By Amy Saad
The involvement and representation of women in sports have consistently sparked significant discussions and disagreements. While football was historically male-dominated, it has emerged as the fastest-growing global sport for women, a transformation notably exemplified in Australia. The 2023 Women's FIFA World Cup marked a distinct departure from all previous portrayals of women's football, standing as a monumental event. As stated in The Guardian, “every pinnacle and peak still conceals another even higher one than the summit just reached.” Undeniably, the progress in women's football has led to heightened popularity and has played a significant role in narrowing the gender gap within the realm of sports.
During the 2019 FIFA Women’s World Cup, the victory of the US was regarded as the pinnacle moment for women’s football achievements. What makes 2023 any different? 2023 saw the tournament hosted in Sydney and Brisbane, the Matildas’ greatest progress and a record number of ticket sales and sell-out crowds. This tournament was especially powerful in demonstrating the success of women in sport, contributing massively to bridging the gap between men and women in sport. In addition to these successes, the FIFA Women’s Cup saw the tightening of the global attainment gap- Australia, Japan and Colombia reached the final eight, while Jamaica and Nigeria were not far off.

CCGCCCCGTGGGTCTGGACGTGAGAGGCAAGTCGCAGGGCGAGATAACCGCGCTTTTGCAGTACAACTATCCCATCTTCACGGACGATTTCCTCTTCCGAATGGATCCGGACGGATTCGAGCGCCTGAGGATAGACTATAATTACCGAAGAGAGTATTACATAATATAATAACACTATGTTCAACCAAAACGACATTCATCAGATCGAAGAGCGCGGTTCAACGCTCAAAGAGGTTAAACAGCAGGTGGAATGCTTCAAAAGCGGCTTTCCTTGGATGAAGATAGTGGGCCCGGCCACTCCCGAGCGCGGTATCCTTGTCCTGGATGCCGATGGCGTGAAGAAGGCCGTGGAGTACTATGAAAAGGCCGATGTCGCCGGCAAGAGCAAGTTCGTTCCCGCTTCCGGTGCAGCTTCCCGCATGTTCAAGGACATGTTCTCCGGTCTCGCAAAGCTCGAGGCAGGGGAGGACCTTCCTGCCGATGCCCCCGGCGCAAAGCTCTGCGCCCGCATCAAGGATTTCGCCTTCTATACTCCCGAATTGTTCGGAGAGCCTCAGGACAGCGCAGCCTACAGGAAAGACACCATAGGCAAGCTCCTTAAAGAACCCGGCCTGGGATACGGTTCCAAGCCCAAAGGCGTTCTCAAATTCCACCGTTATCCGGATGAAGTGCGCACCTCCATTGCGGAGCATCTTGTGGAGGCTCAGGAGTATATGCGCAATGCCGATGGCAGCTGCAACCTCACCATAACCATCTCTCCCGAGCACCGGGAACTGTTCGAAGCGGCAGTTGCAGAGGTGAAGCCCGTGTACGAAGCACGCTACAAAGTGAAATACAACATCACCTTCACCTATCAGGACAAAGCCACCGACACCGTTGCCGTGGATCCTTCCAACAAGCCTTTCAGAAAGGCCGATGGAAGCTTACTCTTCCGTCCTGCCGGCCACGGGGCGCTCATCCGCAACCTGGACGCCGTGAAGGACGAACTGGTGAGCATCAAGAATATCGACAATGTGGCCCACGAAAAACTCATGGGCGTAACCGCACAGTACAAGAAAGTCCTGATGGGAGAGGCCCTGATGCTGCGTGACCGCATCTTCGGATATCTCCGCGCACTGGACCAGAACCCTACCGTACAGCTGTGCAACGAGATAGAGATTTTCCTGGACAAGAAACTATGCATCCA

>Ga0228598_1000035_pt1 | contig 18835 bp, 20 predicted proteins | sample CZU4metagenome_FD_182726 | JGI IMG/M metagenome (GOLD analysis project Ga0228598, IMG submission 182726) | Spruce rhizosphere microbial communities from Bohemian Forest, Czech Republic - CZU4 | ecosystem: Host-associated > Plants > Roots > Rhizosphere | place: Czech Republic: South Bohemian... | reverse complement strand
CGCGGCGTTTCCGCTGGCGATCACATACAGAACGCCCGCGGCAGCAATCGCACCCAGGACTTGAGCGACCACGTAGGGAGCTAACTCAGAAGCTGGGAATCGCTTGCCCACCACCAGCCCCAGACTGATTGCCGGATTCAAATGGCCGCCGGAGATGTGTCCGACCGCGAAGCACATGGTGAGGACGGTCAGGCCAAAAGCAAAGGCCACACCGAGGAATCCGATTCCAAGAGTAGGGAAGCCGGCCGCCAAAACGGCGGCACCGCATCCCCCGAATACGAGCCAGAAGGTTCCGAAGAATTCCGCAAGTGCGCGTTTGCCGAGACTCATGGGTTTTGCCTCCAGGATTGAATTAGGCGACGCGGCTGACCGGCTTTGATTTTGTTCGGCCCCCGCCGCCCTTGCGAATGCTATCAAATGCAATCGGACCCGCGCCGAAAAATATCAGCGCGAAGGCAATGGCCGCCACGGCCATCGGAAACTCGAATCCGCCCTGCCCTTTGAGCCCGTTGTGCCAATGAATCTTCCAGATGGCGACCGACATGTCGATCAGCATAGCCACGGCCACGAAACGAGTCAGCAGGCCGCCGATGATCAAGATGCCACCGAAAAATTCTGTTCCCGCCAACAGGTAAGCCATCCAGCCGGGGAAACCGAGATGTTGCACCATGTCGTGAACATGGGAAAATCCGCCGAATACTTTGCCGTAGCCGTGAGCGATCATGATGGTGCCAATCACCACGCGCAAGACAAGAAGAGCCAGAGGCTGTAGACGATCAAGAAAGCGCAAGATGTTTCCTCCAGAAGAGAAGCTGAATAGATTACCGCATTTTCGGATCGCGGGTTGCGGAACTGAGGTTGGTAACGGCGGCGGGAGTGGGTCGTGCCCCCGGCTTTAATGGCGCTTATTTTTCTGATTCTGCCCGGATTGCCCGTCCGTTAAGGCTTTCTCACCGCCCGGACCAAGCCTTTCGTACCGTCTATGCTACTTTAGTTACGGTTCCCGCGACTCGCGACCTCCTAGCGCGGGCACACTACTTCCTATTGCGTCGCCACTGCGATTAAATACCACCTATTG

Nevertheless, the game still exhibits imperfections, with the most glaring issue being the contrasting financial support, which significantly hinders the growth of women's soccer. There is an evident disparity in prize money between the Women's World Cup, which stands at approximately AUD 167.8 million, and the men's tournament held in Qatar last year, which boasted a prize fund of approximately AUD 671.8 million. This glaring inequality is both substantial and unjustifiable. FIFA has expressed its "ambition" to achieve equality in pay by the upcoming World Cups in 2026 and 2027. However, this ambition must evolve into a tangible accomplishment that can subsequently be reinvested into grassroots development. If this transformation occurs, the next Women's World Cup has the potential to surpass even the current one and become an even greater peak for the sport.
See highlights from the 2023 FIFA Women’s World Cup: https://www.foxsports.com/soccer/2023-fifa-womens-world-cup/highlights